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From Thomas Fox <Thomas....@seitenbau.net>
Subject Re: RFD: RecordMappers, Peers and MapBuilders
Date Tue, 17 Jul 2012 08:41:20 GMT
Thomas Vandahl wrote:

> On 16.07.12 09:44, Thomas Fox wrote:
> > Am I right that you are addressing two different points here ?
> > 1) Whether or not we need the Peer, RecordMapper and MapBuilder classes
as
> > different classes ?
> > 2) Whether or not to generify the BasePeerImpl class ?
>
> The general goal was simplification, but basically, yes.
>
> > So, when there was the wish to concentrate the explicit database
> > information, I'd concentrate it in the peer class and not in the
> > RecordMapper class (as there is not yet this info, and it also is not
the
> > meaning of the class).
>
> I agree. I didn't want to propose a specific implementation. I just
> noticed that
> - we generate up to 12 classes per table (BaseXXX, XXX, BaseXXXPeer,
> XXXpeer, BaseXXXPeerImpl, XXXPeerImpl, BaseXXXRecordMapper
> XXXRecordMapper, BaseXXXManager, XXXManager, XXXMapBuilder and XXXBean)
> - I wanted to simplify the LargeSelect interface and found that no
> single class provided all the information I needed.
>
> So I thought we should think about reducing complexity (for the user,
> that is) and the sheer number of classes to be generated.
>
> > There is no hard reason I am aware of why we can not concentrate all
> > functionality in one class. The main soft reason is that we now have a
nice
> > separation of concerns in different classes. On the other hand,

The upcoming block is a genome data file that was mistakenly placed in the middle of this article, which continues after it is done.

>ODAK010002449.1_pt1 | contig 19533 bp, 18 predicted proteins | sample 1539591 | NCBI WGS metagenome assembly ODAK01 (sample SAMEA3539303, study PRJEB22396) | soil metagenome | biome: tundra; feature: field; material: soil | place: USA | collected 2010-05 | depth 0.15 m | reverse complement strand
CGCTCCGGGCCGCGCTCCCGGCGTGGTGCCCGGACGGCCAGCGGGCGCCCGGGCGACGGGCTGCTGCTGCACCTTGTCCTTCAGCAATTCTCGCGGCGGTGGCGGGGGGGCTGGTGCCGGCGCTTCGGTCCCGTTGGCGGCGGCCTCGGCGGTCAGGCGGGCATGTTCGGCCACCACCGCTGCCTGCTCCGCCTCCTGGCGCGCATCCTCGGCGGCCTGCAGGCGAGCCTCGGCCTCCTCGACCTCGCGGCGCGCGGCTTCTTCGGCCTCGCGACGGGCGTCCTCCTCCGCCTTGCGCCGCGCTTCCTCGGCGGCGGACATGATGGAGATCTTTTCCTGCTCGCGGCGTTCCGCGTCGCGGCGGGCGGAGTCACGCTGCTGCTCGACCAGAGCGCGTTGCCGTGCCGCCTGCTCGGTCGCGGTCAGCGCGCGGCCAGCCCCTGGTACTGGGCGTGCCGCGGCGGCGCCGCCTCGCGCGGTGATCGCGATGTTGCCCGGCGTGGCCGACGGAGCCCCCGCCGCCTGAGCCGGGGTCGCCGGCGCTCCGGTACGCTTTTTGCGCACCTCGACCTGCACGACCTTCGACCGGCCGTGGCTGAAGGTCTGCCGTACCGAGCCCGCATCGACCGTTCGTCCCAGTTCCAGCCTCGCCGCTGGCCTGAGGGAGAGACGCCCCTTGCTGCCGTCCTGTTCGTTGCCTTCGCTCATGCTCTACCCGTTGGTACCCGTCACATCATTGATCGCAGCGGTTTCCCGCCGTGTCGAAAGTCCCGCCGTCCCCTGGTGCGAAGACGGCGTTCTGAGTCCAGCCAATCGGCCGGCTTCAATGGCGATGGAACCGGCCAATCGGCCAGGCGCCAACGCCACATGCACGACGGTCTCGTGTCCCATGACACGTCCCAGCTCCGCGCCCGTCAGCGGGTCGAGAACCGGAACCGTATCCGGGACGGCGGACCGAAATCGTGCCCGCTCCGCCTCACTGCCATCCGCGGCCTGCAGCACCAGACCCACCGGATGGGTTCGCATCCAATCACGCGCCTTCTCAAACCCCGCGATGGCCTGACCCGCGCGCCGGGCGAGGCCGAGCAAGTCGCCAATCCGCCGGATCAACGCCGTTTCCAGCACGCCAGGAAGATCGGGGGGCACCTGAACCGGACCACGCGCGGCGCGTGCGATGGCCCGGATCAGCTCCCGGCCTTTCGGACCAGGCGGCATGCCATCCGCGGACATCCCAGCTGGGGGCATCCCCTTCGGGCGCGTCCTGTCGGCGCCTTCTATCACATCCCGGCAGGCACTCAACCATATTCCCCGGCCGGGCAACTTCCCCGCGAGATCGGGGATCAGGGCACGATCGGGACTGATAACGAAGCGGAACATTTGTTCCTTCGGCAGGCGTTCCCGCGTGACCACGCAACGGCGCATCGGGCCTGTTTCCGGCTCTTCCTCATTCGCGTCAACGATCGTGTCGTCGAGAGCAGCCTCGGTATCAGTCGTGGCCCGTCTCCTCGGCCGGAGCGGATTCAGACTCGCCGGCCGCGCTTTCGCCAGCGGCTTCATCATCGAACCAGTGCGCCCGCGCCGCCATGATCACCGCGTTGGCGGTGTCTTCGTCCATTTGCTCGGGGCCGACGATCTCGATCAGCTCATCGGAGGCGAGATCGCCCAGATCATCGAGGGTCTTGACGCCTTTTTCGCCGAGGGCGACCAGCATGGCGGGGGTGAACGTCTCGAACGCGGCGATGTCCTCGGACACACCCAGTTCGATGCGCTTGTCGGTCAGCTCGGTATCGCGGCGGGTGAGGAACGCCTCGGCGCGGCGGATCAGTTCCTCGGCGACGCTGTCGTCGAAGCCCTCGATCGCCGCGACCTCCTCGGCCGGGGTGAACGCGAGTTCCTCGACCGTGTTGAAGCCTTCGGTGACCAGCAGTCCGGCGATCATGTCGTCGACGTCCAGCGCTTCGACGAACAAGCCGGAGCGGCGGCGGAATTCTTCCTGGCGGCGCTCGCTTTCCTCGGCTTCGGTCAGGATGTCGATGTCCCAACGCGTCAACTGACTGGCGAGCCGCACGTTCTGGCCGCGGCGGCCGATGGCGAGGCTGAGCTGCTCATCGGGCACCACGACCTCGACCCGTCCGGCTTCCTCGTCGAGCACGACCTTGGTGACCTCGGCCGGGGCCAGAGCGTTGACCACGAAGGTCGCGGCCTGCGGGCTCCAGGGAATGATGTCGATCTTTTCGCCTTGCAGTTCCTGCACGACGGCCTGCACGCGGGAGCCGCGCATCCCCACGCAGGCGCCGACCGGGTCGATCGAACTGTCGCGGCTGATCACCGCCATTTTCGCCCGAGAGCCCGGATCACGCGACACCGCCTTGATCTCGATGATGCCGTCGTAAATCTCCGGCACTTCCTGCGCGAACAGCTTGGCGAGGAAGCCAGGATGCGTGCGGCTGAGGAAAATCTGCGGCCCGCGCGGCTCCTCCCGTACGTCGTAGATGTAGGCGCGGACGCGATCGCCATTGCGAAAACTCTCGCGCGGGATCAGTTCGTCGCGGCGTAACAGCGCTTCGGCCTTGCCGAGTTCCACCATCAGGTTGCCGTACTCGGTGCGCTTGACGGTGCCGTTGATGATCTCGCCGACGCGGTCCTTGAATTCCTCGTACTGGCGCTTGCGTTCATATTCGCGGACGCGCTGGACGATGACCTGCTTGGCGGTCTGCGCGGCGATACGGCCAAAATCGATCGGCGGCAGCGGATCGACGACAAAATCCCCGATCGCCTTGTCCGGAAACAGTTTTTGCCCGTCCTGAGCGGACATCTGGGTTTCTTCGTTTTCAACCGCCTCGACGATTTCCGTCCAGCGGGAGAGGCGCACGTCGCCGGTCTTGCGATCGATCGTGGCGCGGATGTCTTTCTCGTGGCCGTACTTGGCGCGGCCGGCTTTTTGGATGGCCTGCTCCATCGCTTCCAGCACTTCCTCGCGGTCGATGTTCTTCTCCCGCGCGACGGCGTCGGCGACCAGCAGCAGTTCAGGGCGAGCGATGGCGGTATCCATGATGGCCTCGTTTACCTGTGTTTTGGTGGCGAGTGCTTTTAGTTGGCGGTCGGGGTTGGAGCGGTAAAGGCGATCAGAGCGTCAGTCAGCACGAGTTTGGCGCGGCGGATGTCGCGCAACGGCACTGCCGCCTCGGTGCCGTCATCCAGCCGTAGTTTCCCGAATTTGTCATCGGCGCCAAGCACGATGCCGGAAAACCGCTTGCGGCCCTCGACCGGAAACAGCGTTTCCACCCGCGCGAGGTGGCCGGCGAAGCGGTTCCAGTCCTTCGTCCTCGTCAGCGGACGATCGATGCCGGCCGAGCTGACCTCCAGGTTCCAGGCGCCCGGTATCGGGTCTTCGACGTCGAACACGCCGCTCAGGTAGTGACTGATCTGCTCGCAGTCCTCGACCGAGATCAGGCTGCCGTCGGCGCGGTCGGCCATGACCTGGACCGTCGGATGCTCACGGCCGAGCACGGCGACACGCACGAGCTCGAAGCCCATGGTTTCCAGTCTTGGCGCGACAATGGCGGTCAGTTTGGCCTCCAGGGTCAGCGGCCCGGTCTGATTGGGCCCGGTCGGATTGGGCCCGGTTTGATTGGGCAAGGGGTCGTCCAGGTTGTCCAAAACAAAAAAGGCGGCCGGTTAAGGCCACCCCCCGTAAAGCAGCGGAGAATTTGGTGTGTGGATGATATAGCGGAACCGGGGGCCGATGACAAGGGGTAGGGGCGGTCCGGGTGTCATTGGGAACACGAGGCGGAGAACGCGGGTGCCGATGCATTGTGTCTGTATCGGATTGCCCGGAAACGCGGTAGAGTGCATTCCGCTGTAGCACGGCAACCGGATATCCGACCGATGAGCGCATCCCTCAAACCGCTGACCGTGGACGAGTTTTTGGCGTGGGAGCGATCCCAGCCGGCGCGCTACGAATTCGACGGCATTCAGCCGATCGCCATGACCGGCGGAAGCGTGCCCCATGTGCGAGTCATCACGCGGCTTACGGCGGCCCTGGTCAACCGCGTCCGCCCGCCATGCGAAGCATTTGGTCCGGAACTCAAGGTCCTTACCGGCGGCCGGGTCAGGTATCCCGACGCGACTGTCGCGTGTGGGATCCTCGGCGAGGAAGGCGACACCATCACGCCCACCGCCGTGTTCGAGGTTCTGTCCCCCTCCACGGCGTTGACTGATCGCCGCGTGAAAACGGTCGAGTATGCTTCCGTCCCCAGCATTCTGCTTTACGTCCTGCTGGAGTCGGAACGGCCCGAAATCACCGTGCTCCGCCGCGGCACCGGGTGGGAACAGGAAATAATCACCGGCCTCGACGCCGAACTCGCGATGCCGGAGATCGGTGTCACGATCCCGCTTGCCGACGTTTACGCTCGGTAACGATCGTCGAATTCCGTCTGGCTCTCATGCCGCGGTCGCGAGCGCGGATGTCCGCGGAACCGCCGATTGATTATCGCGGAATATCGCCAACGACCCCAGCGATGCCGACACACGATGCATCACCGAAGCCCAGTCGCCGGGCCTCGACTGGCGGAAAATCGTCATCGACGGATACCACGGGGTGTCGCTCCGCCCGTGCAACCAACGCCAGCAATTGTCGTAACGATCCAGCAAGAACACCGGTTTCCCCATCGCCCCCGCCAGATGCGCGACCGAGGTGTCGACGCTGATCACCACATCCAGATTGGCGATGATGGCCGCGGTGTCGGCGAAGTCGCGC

> > concentrating the classes would mean a simpler class structure. My
tendency
> > would be to leave the class structure as it is, but I'd also be ok with
a
> > different decision.
>
> I'd like to vote for a simpler class structure. If I understand your
> concept correctly, it should be no problem to concentrate the generated
> code into one or two classes.

Probably we can add the MapBuilder's methods as protected methods to the
Peer class, without even changing the Peer public interface. On the first
look, this looks like a good idea, and the public API stays the same for
the Peers, so it's better for the user (less generated classes) (and in my
opinion, the additional two or three protected methods in the generated
peers do not make the class too complicated.

This still leaves 12 classes per table (you forgot XXXBaseBean :-)) (well,
but, being honest the default case is 8, which is not much better). I do
see your "it's complicated" point, but I do not know what to do:

Thinking again about dissolving the RecordMapper into the PeerImpl class,
this would add one public method (and a bunch of protected methods, one for
each column) to the PeerImpl class. Which is again probably acceptable for
the user, but adds still more complexity to the peers.
Dissolving the RecordMapper into the PeerImpl class is also problematic
because the Data Object classes can have protected getters and setters for
some fields (whenever the user sets protected="true" on a column), so the
RecordMapper must be in the same package as the data object class. We also
cannot make it protected because the peer class can be in another package
(at the moment).

Regarding the Peer and PeerImpl classes, of course we can go back to just
static methods, with all their problems (e.g. cannot be exchanged on
runtime, e.g. for unit testing).
We could also look at a compile-time switch to generate either just static
methods or impl classes, (but we have a lot of switches already, which does
not make testing easier).

What are your opinions ? I'm undecided.

    Thomas


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